More debt loaded on a shrinking economy almost certainly means that a restructuring is in Portugal's future. Which is what the markets have started to realize: when the deal was announced the yield on 10-year Portuguese bonds rose 16 basis points to 9.68%, a full 6.52 percentage points above 10-year German Bunds.
The second difficult-to-understand part of the bailout scheme is that about 15% will be used to shore up the nation's undercapitalized banks. The troubled banks will be recapitalized with government money if they fail to raise enough capital in the market to bring their tier one capital ratio—the measure of a bank's solidity—to 9% this year and 10% by the end of 2012. The government will issue up to €35 billion of government-backed bonds if, as is highly likely, the private sector does not see investment in Portuguese banks as the investment opportunity of a lifetime. Why a guarantee from a government presiding over a heavily indebted, shrinking economy will encourage investors to make funds available to banks that have been on life support from the European Central Bank is not explained.
Both the departing government and the opposition party are said to have agreed to these terms. Understandable, given the situation in which Portugal finds itself, and politicians' preference for "kicking the can down the road," to use President Barack Obama's favorite expression to disparage his opponents, never mind that he is America's can-kicker-in chief. But it seems a bit of a stretch for Prime Minister José Sócrates, a candidate for re-election on June 5, to chortle that the bailout is "a big success."
He seems at home in the reality-averse world of the euro zone. France's Finance Minister Christine Lagarde says that restructuring the debt of any euro-zone country is not even on the agenda. Luxembourg's Jean-Claude Juncker, chairman of the euro-zone finance committee, agrees, although he is open to "a further adjustment" in the terms of the Greek bailout. Better that than the restructuring of Greek debt being considered by German and Greek officials, or having Greece forsake the euro for the dear old drachma, as the rumor mill was predicting at week's end. For if Greece restructures or exits, can Portugal be far behind?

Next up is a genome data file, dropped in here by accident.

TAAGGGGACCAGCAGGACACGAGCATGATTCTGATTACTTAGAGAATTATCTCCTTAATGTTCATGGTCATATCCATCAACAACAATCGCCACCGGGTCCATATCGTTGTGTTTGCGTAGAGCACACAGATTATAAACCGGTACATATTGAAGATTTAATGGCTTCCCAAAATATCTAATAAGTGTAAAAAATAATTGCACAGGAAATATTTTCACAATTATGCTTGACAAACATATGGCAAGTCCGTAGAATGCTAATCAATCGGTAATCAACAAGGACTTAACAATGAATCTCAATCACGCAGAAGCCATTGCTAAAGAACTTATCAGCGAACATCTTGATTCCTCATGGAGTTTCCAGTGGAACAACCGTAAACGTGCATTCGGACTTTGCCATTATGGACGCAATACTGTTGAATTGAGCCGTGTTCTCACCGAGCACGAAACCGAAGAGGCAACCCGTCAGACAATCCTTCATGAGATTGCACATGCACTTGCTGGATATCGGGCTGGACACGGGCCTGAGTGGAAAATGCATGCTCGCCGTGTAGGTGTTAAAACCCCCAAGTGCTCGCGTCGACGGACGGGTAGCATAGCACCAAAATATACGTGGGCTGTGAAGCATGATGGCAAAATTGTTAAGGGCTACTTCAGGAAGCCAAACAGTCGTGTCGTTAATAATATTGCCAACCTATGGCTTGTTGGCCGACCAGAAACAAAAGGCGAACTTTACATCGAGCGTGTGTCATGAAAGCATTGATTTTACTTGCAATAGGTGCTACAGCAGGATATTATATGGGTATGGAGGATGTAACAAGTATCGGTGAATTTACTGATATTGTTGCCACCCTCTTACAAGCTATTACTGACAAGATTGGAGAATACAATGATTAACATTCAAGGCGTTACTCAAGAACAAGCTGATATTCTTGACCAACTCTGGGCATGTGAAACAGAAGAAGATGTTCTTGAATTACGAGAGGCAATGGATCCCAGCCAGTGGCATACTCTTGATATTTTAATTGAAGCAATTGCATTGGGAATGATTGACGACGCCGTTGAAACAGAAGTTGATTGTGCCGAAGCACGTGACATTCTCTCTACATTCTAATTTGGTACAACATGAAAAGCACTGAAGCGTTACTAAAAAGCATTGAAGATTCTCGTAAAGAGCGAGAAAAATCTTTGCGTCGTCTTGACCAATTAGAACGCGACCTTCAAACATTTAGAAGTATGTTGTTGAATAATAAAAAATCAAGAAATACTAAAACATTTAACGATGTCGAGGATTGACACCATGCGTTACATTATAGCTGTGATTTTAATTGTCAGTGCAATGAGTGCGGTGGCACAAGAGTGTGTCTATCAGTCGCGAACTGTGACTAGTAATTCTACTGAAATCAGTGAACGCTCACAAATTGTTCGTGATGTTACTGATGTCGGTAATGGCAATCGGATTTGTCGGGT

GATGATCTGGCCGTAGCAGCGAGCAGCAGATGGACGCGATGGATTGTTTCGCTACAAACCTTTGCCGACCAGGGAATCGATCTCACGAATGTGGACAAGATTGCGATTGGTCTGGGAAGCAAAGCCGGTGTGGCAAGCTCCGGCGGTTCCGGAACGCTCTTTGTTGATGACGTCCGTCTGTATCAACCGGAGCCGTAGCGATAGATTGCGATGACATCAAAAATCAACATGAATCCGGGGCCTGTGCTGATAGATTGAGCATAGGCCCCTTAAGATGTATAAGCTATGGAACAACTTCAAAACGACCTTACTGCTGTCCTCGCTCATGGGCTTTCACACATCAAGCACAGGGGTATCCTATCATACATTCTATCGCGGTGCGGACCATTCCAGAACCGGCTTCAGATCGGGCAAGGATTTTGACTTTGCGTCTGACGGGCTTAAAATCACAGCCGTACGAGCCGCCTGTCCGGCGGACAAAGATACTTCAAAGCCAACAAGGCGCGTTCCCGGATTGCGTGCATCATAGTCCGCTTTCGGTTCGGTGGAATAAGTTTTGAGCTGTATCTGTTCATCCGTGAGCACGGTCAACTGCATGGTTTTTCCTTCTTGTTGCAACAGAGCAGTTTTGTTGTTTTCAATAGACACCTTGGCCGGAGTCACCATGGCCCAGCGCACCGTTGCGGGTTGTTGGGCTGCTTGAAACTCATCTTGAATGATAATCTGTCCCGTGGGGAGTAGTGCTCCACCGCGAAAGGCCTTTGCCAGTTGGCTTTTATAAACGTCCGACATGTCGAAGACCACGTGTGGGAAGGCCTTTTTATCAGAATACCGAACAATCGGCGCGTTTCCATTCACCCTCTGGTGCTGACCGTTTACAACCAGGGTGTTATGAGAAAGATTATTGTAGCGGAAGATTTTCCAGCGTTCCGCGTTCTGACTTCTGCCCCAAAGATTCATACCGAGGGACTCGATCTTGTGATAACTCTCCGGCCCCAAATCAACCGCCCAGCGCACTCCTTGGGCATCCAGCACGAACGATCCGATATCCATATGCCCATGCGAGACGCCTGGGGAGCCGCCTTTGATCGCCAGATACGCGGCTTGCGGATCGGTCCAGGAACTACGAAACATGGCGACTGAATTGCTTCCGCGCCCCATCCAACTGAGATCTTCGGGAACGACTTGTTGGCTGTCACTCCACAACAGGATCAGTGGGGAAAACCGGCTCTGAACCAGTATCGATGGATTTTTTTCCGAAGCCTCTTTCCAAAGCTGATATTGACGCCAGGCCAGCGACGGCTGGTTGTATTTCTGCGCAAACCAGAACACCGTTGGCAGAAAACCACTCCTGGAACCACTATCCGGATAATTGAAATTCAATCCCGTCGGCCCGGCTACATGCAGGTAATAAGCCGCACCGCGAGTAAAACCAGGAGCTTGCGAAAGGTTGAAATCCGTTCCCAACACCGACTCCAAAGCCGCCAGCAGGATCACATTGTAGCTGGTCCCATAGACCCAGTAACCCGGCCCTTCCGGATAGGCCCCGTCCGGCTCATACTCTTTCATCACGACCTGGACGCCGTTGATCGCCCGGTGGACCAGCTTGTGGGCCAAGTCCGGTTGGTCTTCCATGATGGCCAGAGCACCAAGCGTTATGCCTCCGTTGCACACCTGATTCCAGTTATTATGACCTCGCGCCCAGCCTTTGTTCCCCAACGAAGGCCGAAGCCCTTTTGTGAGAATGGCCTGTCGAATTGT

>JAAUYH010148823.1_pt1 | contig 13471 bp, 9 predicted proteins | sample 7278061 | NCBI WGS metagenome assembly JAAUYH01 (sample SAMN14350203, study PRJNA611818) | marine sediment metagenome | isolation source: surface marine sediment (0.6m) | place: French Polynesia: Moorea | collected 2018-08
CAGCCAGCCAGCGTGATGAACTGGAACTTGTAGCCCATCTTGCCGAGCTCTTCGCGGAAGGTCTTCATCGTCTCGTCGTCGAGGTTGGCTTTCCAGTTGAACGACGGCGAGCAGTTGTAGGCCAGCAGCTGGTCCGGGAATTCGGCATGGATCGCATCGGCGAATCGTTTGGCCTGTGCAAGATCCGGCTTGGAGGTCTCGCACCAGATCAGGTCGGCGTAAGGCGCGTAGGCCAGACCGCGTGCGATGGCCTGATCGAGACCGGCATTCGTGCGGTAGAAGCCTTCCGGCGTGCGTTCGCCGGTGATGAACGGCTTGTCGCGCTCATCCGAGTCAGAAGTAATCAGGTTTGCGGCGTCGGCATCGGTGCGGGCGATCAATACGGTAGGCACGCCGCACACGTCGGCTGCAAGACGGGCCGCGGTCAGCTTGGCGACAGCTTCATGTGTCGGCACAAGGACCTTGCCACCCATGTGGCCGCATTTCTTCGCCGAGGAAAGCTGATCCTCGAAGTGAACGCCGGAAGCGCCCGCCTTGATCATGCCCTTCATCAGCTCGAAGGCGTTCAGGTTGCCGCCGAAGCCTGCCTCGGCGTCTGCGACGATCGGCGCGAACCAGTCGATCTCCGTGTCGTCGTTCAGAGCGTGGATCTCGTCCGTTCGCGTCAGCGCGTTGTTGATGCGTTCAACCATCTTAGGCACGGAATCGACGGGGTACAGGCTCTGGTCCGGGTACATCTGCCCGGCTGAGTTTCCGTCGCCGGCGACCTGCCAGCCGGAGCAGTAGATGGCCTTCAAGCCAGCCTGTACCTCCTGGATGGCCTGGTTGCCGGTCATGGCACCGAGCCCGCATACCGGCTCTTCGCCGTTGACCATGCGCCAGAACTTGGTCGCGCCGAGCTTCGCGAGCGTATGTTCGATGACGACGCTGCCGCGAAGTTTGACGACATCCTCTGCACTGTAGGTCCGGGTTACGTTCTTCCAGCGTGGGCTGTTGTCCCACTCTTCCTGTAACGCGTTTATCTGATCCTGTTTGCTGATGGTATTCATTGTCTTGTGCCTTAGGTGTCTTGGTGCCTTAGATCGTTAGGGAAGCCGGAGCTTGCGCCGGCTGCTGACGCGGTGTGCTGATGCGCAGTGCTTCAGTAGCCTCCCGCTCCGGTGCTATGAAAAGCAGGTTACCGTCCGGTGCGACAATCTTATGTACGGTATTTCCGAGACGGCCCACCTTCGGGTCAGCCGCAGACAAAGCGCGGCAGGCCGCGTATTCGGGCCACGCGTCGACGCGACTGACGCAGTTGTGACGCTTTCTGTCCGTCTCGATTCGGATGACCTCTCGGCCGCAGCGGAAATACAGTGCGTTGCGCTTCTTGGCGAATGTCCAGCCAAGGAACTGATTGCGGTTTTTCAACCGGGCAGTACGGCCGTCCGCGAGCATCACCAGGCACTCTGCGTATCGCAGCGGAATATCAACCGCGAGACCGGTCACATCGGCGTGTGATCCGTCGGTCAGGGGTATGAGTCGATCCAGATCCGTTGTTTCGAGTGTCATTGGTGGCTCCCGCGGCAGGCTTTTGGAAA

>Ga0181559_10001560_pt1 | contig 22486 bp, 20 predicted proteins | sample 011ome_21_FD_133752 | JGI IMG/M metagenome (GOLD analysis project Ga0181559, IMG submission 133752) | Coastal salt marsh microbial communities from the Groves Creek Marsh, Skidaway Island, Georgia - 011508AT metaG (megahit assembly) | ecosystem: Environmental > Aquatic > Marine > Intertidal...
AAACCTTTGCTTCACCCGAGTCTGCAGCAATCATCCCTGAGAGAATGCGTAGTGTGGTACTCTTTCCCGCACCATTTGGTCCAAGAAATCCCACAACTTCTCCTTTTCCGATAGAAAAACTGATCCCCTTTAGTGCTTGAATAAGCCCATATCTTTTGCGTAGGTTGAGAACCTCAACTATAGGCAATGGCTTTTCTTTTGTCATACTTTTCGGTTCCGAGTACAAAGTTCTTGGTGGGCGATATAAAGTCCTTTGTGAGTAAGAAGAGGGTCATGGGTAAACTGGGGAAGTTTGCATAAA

Irwin Stelzer is a Senior Fellow and Director of Economic Policy Studies for the Hudson Institute. He is also the U.S. economist and political columnist for The Sunday Times (London) and The Courier Mail (Australia), a columnist for The New York Post, and an honorary fellow of the Centre for Socio-Legal Studies for Wolfson College at Oxford University. He is the founder and former president of National Economic Research Associates and a consultant to several U.S. and United Kingdom industries on a variety of commercial and policy issues. He has a doctorate in economics from Cornell University and has taught at institutions such as Cornell, the University of Connecticut, New York University, and Nuffield College, Oxford.